Did I experience a re-occurrence from an earlier bite that was never treated or was it actually my immune system that failed as a result of a fall, allowing the existent Lyme to overrun my body? Again, I just don’t know. Sadly this is the case for most chronic Lyme sufferers, hence the reason their affliction becomes chronic. (Chronic means either the infection is not detected during the acute time period, or the symptoms persist beyond this acute stage. This gives the Lyme infection more time to replicate and spread. As a result, it takes longer to treat and becomes more complicated to eradicate.)
Still feeling ill, I went along with my neurologist’s treatment but instead of improving as expected, I got weaker, felt more exhausted and developed new symptoms. My fatigue became acute and unbearable — to the point that just getting out of bed in the morning was a huge accomplishment! I also experienced chills and shivers, especially in the middle of the night and in the morning. The only way I could ease them was to immerse myself in a hot tub. Immediately following, I would head straight back bed because I kept thinking if I just lie down for five more minutes, I’ll feel a little better. Having to get up to make something to eat was exhausting so I went without food for many days. Unsurprisingly, my weight plummeted to 85 pounds. I sought out several different brain specialists for answers, all of whom wanted to put me on stimulants. Since I was hyper-sensitive to medicine, I had strong reactions.
Having now spent six years with traditional doctors who were unable to help me, I researched on the internet and found a fatigue specialist in the fall of 2009. After almost a year of trying a few unsuccessful protocols, the specialist asked if I had ever been tested for Lyme disease. Since this was the first time a doctor had suggested it, I agreed to the test. On August 17, 2010, the doctor drew my blood and sent it to off to the lab. Although I’d willingly agreed to the test, I was certain I did not have Lyme disease. You see, in my limited knowledge of Lyme, I was convinced that one had to exhibit the “typical” symptoms of a red bull’s eye rash and severe joint pain. It took a month to get the results but — surprise! — the test came back positive. From there, a few more months passed before the doctors decided on a course of treatment. Finally in January 2011, they prescribed the antibiotic Ceftin. I agreed, though still unsure of my opinions about Lyme disease.
Thus began my journey of researching and reading everything I could find on the subject. This is also when I discovered that joint pain is only found in some patients. In addition, only 40-50% of Lyme patients find a migrans rash and, most of the time, the rash is only there in the initial stage when it begins to reproduce and move within the skin. Next, Lyme disseminates from the skin into the blood, lymphatic system, brain, heart, or joints. This is why Lyme symptoms are so diverse. It’s also why Lyme symptoms can change from week- to- week or month- to- month. No wonder it’s so difficult for doctors to test for, let alone diagnose!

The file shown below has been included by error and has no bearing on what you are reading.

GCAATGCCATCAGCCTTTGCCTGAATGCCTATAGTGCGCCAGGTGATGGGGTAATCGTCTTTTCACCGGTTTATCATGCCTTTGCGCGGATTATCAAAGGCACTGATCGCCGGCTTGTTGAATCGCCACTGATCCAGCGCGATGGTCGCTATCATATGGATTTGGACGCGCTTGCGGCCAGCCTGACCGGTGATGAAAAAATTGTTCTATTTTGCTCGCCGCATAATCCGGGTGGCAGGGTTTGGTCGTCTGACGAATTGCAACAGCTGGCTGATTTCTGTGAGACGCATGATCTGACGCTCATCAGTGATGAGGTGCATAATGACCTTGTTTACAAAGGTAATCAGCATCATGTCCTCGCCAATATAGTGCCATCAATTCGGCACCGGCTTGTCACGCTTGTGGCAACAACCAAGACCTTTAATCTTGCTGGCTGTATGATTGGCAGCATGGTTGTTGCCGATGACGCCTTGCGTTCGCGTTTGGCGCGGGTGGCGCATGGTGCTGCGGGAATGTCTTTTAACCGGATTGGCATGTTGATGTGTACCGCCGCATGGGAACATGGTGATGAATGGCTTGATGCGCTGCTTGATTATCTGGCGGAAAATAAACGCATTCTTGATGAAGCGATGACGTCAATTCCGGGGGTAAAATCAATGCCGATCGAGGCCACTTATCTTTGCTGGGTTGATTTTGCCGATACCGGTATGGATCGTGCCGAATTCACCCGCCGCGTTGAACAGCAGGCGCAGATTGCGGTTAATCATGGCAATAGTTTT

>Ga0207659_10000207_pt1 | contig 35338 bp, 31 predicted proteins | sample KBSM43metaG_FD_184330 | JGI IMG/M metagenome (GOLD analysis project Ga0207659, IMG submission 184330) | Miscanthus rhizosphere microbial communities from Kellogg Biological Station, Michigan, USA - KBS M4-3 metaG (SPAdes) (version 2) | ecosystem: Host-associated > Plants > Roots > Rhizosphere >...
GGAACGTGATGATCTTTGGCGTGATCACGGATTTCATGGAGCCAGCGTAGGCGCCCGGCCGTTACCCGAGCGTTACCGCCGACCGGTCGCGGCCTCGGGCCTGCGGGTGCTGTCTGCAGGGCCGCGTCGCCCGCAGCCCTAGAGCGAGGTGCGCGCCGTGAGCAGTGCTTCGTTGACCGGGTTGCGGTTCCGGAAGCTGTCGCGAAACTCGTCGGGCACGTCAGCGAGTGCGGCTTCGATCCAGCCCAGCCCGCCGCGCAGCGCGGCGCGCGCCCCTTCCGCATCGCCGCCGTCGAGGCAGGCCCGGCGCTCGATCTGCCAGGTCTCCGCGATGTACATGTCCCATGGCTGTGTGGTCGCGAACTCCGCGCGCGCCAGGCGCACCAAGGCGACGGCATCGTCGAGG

While Lyme is still in the skin, antibodies are not going to show up. Even when it has moved into the tissues, heart, and brain, antibodies will still not show up. That’s why there is only a small window of time for the test to register positive. In addition, when Lyme has been in the body a while it tricks the immune system to stop fighting it. No antibodies are produced, and since the Western Blot is an antibody test, the test comes back negative. Patients get sicker but their tests are negative. Welcome to the confusing world of Lyme disease!
After about a week on the antibiotic my symptoms began increasing while my health continued to deteriorate. Some time later, I discovered that this was due to a herxheimer reaction, which in layman’s terms means there were too many dead Lyme toxins in my body. Given that I’d probably had it for a while, there were a heck of a lot of angry Lyme bacteria being stirred up, fighting against treatment. This doctor was unaware that in addition to killing the Lyme, one also needs to supplement with de-toxifiers to pull it out of the body. I stopped and took a break through the summer, but inside I felt awful.
I was so lethargic that simply getting off the sofa was an ordeal. My head felt like it was swelling and throbbing 24/7. I kept saying, “It feels like I have an infection in my brain.” It was hard for me to have clothes against my skin due to strange sensations. The bottoms of my feet were painful, with unsettling tingling sensations. My neck felt stiff. My shoulders ached. My ears were ringing. My body would feel frigid, and I would shiver inside for no reason. I would also wake up in the middle of the night drenched and unable to fall back asleep. My days typically started at 3 a.m. because my body would not fall back asleep once I was awakened by the shivering.